Taxes Collected on Vehicles Break Records

Eilat’s port is the main entrance for ships carrying loads of brand new cars to be sold in Israel. (Photo by Yossi Zamir/Flash90)

2019 is over, but the Tax Authority has only in recent days revealed information about how much it earned from taxes on vehicle imports in 2018 – and that sum has broken all records. According to the figures, Israelis paid NIS 10 billion in purchase tax on new cars. The figure jumped to NIS 11.1 billion when purchase tax for car parts is included. That made 2018 one of the biggest years on record for income for the state from vehicle purchase taxes.

The Authority collected 20% more in purchase tax in 2018 than it did a year earlier, and 32% more than a decade earlier. According to the Authority, that increase came despite the fact that 0.8% less in purchase tax was paid on average per vehicle, making the average amount paid per vehicle NIS 35,000 – 57.7% of the total cost of a vehicle. In 2018, the tax component of the average vehicle was 59.7%.

The increase in tax collection, the Authority said, was due to the sharp rise in car sales in 2018 compared to 2017, when fewer cars than average were sold due to changes in the tax structure for car imports. Analysts for Globes said the reduction in the percentage of taxes paid per vehicle in 2018 was due to the fact that more hybrid and electric vehicles were imported than a year earlier, and that taxes on those vehicles were lower than for regular vehicles. In 2018, some 20% of all vehicles imported to Israel were electric or hybrid.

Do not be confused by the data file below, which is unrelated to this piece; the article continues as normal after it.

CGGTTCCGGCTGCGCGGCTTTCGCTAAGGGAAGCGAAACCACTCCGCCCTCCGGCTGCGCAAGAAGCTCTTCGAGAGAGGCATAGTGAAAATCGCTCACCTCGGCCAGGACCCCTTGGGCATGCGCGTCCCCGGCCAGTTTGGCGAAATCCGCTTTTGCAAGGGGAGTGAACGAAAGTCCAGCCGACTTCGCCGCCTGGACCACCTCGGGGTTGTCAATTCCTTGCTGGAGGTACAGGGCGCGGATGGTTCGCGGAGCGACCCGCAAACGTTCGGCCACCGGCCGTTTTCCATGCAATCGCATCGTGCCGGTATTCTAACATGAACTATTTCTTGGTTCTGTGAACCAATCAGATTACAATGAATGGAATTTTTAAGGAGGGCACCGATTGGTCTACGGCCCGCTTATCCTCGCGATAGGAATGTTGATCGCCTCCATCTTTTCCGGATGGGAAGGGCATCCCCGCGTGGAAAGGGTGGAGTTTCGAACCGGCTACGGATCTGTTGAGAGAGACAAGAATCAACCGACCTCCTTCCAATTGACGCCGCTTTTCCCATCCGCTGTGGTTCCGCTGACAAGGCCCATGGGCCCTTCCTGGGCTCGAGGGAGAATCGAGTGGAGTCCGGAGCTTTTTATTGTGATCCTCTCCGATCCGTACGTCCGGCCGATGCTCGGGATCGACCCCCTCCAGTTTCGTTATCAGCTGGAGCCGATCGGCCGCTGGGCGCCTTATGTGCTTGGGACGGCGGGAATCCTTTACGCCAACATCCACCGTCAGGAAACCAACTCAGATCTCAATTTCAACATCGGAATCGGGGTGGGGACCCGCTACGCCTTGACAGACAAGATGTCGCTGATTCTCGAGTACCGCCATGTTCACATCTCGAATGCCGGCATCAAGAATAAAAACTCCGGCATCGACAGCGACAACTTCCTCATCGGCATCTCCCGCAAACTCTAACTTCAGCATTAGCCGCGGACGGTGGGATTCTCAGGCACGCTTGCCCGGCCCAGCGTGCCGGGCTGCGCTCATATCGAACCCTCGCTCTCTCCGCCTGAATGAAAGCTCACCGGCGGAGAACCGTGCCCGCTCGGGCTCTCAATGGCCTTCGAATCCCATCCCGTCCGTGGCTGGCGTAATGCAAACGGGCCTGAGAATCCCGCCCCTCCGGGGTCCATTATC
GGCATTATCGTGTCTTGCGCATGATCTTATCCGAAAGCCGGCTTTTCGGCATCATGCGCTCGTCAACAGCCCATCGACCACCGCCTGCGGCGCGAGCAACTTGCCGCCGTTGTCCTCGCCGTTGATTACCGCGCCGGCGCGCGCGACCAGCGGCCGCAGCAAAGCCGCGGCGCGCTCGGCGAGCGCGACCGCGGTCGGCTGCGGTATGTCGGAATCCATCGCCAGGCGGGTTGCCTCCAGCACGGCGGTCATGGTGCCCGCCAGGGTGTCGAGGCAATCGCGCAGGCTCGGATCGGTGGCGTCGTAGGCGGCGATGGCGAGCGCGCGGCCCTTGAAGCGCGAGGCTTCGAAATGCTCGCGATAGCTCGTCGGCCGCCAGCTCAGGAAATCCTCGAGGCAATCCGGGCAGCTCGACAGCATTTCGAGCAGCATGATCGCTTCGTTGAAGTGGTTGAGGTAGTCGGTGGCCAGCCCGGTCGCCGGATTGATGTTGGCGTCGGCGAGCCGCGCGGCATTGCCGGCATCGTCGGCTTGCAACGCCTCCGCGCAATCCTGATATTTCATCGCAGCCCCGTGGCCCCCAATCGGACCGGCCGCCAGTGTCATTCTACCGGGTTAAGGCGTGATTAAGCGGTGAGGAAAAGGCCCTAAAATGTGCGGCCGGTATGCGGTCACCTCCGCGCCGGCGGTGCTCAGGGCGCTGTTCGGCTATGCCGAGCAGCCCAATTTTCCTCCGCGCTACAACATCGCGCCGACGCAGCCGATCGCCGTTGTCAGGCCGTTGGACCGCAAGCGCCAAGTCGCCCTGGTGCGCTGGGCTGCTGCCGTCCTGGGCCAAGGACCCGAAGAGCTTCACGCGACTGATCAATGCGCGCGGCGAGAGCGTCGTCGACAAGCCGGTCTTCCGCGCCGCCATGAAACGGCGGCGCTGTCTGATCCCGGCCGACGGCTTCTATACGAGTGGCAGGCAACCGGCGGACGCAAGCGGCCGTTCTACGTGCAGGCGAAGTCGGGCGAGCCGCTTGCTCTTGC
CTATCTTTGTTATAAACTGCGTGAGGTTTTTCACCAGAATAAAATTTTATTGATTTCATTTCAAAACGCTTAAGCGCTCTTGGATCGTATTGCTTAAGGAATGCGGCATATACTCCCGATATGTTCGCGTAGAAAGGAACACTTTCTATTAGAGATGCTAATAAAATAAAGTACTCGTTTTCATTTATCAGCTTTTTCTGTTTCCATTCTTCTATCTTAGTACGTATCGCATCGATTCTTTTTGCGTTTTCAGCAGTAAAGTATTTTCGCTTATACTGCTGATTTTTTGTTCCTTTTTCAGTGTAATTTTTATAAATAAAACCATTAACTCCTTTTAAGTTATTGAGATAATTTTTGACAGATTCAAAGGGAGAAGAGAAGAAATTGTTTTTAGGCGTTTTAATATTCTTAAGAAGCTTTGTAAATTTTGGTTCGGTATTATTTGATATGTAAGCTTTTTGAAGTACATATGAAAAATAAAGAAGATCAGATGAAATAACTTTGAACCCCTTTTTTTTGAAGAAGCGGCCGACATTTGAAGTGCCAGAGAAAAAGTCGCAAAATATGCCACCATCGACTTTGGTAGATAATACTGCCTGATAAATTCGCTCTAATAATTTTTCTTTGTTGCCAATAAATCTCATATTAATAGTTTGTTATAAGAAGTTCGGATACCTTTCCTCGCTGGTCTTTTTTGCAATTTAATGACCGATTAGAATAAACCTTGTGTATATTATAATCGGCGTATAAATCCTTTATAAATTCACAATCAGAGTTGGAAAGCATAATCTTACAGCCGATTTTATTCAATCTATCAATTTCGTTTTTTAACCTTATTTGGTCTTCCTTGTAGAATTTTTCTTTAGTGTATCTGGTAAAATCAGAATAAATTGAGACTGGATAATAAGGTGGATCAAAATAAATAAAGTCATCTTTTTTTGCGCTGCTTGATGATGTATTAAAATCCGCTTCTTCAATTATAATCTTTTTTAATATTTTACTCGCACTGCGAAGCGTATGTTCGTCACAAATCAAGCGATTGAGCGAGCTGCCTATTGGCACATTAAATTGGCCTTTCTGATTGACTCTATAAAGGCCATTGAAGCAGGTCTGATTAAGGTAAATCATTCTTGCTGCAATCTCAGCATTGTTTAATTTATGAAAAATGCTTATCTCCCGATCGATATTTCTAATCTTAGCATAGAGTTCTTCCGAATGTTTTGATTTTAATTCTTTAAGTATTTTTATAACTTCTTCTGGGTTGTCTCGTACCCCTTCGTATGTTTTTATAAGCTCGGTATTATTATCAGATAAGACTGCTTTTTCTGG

When the figures for 2019 are published, there should be a similar result – but the “party” for consumers will come to an end beginning in 2020, when taxes on electric and hybrid vehicles are set to rise 15%, bringing them to the same level as regular vehicles – between 60% and 70% of the total cost of a vehicle.

According to the Finance Ministry, taxes on vehicles only seem high. “The level of taxes on imported vehicles counted for 3.7% of all taxes collected in 2018,” the Ministry said in a statement. “That was 0.8% of Israeli GDP for the year. When including purchase tax for vehicles, taxes on gas, license fees, and other charges, the full amount does not cover the costs to society associated with the use of vehicles, including the costs of keeping up roads, pollution, noise, etc. The overall amount in taxes paid by drivers was 3% of GDP, while the costs to society of having vehicles on the road was between 6% and 7% of GDP,” the statement added.

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